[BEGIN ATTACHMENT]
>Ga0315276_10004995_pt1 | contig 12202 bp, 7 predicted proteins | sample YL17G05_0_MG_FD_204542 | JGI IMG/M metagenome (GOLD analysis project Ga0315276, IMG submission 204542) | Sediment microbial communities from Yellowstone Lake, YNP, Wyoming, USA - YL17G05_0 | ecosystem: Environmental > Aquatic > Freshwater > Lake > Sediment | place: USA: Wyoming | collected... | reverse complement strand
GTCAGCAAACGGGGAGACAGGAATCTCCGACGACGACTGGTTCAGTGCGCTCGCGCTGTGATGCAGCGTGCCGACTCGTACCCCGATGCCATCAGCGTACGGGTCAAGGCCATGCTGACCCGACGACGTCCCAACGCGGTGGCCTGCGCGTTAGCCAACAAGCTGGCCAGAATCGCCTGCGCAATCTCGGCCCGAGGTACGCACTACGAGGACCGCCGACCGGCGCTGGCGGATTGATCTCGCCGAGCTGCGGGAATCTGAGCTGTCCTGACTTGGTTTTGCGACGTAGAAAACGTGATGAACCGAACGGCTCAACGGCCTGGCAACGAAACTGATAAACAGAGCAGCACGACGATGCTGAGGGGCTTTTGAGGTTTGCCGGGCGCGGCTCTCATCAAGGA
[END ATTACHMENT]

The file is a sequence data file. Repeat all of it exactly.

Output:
>Ga0315276_10004995_pt1 | contig 12202 bp, 7 predicted proteins | sample YL17G05_0_MG_FD_204542 | JGI IMG/M metagenome (GOLD analysis project Ga0315276, IMG submission 204542) | Sediment microbial communities from Yellowstone Lake, YNP, Wyoming, USA - YL17G05_0 | ecosystem: Environmental > Aquatic > Freshwater > Lake > Sediment | place: USA: Wyoming | collected... | reverse complement strand
GTCAGCAAACGGGGAGACAGGAATCTCCGACGACGACTGGTTCAGTGCGCTCGCGCTGTGATGCAGCGTGCCGACTCGTACCCCGATGCCATCAGCGTACGGGTCAAGGCCATGCTGACCCGACGACGTCCCAACGCGGTGGCCTGCGCGTTAGCCAACAAGCTGGCCAGAATCGCCTGCGCAATCTCGGCCCGAGGTACGCACTACGAGGACCGCCGACCGGCGCTGGCGGATTGATCTCGCCGAGCTGCGGGAATCTGAGCTGTCCTGACTTGGTTTTGCGACGTAGAAAACGTGATGAACCGAACGGCTCAACGGCCTGGCAACGAAACTGATAAACAGAGCAGCACGACGATGCTGAGGGGCTTTTGAGGTTTGCCGGGCGCGGCTCTCATCAAGGA